Although all parties accept that it is sometimes a necessary evil and players go into their careers with their eyes open, it can still shock the news. And the coaches are not losing the seriousness of the situation either.

Younger players may find another club, but for those with a slightly older age profile, this may be the end of their career and lifestyle as they know it.

The coach added: “My boys broke down in my office. When I told some players, they knew it was the end for them as a professional rugby player and that’s a big deal to take. It’s their dream.

“Some players are not ready for life after rugby. If they earn £ 50,000 as a professional rugby player, then they may need to start a new career with £ 25,000, so you take their livelihood, a standard of living.

“But at the end of the day, it’s a professional sport and you have to try to get the best talent your resources can afford.”

This concern is not uncommon either. It’s something most players will have to face every 18 months. Contracts are usually given for two years, so one year is an absolute guarantee and then anxiety starts to creep up at the beginning of the last year of the contract.

“That’s how rugby is brutal,” the player joked.

Although the breakup is often friendly, if handled properly, there is a “trap” that some coaches can get into and that blindly offers players references no matter what their actual rating of an individual is. In that case, honesty is the best policy again.

“I would always tell the players that I will not refer to someone who does not guarantee it,” the coach said. “Some people say it’s too honest, but it’s better for them to know they shouldn’t.” tell another coach to call me for reference.

“Because either you become a liar or you tell the truth and then it goes back to your locker room through an agent.”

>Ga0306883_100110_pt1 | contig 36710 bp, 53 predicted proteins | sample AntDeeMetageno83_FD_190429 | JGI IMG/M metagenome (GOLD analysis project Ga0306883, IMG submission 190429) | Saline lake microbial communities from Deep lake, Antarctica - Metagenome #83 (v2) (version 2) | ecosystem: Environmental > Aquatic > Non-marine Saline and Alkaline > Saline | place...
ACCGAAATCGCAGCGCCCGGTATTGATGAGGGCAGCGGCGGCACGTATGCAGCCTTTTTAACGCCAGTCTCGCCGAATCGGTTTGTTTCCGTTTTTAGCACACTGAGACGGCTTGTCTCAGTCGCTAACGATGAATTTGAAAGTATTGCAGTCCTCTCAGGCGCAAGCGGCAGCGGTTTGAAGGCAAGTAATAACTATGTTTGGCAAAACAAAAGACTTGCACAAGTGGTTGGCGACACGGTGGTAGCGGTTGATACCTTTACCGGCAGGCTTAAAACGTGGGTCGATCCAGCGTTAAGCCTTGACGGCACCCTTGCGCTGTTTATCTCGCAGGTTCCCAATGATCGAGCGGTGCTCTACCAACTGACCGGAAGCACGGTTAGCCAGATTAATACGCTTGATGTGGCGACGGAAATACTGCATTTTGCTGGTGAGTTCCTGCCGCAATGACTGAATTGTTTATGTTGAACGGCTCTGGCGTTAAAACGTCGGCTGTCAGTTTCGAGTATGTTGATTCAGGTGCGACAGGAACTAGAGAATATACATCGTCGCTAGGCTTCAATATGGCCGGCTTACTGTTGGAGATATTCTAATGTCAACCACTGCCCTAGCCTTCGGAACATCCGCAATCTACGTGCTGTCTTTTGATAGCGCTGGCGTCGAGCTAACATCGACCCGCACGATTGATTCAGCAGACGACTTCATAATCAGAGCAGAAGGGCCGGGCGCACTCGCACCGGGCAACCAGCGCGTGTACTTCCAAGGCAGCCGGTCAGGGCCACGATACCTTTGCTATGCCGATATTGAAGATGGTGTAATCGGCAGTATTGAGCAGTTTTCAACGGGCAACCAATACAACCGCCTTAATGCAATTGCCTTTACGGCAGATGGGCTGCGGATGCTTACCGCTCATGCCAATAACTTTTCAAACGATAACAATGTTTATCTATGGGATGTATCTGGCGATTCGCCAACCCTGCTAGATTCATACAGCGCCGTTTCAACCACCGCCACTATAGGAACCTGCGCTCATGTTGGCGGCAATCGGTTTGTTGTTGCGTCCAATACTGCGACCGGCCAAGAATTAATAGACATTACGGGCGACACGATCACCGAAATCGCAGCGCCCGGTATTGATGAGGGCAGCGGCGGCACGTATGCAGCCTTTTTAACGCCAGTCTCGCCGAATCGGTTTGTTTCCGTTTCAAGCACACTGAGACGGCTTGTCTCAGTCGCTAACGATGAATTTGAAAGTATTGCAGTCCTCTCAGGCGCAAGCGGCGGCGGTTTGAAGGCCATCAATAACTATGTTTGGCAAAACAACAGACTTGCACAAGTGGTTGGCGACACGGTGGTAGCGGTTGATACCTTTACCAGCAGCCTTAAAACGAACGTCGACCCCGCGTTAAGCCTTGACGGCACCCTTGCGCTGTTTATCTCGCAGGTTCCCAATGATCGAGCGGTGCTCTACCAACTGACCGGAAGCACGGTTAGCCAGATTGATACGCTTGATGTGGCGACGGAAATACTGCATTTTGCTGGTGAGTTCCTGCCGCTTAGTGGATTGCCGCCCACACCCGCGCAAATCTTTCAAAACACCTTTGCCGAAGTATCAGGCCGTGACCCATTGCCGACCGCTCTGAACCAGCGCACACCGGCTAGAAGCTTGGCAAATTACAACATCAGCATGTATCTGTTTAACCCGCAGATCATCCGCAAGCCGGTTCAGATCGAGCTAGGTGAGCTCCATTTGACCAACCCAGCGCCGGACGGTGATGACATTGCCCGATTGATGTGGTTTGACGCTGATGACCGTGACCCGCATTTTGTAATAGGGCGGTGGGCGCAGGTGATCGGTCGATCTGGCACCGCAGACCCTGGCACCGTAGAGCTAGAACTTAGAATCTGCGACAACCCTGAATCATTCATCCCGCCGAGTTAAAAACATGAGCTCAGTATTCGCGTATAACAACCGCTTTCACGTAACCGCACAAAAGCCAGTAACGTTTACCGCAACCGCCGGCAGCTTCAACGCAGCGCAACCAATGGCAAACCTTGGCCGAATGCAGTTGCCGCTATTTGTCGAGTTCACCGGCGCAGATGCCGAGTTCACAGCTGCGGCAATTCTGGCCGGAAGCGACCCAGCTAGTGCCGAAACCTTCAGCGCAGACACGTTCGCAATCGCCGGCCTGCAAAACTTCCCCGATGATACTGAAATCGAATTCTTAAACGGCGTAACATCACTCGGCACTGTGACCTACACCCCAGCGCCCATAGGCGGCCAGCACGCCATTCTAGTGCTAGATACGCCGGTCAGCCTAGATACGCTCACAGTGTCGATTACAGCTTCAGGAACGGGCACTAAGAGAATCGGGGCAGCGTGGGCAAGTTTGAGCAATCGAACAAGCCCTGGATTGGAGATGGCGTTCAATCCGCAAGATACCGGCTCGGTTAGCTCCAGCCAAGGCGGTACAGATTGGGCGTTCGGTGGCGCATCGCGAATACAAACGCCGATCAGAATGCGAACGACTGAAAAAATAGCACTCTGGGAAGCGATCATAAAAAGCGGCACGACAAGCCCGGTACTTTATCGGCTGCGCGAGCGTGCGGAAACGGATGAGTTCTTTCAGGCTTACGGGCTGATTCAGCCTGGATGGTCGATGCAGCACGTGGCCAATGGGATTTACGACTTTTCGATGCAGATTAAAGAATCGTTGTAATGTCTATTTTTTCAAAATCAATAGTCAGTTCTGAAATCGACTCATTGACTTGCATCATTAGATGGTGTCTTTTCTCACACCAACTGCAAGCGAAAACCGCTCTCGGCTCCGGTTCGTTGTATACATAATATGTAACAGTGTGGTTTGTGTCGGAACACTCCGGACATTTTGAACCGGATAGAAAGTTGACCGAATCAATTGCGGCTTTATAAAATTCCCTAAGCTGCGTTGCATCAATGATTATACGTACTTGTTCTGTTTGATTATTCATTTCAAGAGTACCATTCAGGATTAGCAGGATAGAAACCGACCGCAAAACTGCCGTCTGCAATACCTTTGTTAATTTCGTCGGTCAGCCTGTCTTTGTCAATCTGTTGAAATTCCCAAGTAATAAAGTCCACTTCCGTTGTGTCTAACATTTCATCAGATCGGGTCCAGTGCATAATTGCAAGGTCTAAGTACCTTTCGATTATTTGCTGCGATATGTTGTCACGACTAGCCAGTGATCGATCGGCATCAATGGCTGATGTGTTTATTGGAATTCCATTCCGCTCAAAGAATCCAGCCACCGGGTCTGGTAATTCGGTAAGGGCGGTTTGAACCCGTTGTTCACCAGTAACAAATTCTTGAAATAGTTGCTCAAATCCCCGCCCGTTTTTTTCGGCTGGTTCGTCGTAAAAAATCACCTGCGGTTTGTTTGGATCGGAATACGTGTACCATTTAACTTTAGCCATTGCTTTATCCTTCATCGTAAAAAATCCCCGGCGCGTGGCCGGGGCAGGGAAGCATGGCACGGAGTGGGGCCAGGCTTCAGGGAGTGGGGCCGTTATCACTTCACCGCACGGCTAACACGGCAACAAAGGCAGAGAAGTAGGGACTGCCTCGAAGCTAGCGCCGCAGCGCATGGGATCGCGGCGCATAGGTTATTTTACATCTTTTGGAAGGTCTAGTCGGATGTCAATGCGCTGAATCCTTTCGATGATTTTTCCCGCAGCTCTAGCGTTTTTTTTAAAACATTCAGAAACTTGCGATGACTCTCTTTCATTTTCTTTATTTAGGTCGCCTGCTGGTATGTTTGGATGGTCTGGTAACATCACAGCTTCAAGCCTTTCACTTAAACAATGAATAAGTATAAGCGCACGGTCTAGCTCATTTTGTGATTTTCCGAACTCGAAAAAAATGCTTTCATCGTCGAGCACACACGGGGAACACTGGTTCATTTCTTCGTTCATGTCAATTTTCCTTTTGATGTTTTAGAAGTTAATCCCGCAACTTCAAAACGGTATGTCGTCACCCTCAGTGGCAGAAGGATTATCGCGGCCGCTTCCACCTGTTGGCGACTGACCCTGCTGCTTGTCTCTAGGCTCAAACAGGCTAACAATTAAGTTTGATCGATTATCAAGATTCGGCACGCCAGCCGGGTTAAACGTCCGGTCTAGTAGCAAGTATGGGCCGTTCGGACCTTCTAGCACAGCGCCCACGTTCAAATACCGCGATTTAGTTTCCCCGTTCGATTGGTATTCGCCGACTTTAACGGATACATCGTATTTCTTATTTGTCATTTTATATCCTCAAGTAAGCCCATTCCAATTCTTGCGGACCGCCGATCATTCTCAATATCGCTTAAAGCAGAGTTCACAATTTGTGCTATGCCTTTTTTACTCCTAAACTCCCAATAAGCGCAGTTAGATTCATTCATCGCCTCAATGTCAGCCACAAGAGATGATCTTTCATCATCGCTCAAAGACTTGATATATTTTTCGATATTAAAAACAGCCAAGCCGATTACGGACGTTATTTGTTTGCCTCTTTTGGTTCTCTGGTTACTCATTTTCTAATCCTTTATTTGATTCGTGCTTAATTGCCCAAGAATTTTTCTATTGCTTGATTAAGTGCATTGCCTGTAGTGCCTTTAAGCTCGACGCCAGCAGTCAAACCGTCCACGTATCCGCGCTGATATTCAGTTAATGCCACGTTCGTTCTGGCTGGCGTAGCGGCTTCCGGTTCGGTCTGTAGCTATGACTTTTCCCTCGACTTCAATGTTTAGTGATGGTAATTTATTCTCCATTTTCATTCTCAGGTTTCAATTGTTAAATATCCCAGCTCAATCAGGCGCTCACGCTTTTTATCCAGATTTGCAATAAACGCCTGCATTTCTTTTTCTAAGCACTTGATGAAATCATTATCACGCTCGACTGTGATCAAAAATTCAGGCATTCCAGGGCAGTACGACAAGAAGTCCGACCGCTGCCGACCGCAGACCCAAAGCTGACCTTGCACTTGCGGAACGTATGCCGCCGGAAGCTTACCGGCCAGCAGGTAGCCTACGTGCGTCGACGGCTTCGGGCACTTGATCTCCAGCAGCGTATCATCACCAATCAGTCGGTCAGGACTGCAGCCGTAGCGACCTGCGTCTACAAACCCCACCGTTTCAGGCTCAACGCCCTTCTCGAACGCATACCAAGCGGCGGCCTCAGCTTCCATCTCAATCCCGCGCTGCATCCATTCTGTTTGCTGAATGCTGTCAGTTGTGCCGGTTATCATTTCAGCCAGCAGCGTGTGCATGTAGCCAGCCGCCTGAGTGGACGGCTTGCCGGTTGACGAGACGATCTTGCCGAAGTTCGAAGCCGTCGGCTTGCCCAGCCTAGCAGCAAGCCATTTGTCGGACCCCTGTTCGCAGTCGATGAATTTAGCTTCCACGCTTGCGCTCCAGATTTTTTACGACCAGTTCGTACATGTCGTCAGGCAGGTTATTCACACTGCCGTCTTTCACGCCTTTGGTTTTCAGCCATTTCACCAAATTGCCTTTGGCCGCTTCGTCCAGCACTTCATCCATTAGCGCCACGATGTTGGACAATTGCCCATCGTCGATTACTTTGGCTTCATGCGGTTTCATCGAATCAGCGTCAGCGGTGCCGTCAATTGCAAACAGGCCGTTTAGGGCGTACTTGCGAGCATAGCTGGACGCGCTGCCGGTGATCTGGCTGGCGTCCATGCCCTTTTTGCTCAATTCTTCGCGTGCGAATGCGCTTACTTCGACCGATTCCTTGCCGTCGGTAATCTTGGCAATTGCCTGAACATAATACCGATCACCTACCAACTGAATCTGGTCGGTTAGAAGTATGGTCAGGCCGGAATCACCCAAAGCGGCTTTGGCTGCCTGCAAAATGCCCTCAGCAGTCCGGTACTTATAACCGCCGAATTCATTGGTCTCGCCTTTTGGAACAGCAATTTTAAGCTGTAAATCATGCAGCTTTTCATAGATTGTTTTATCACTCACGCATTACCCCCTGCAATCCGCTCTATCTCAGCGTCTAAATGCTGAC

Agents will always work in the background, trying to find opportunities for their players if it looks like there will be no new deal at their current club. But it is not possible to commit to new things unless you know that your current situation is definitely coming to an end.

So what do the agents think about the situation?

A player’s representative recently told WalesOnline: “People think that playing rugby is fun in every way, but it’s not. The hard reality for every professional rugby player is that the standard contract is for two years. This means that effectively the player finds himself in search of a new job once every 18 months. There is crippling uncertainty.

“It’s not in line with other areas of life.” If you learn your craft or go to college and get another qualification, you may be looking for better opportunities, but in rugby, no matter how good or bad you are, you know that in a few years you run the risk of being considered redundant requirements. and a lot of time due to circumstances you can’t control.

“In this respect, it’s the same for the British and Irish lions as it is for academic players who are worried that they will be able to continue their careers.”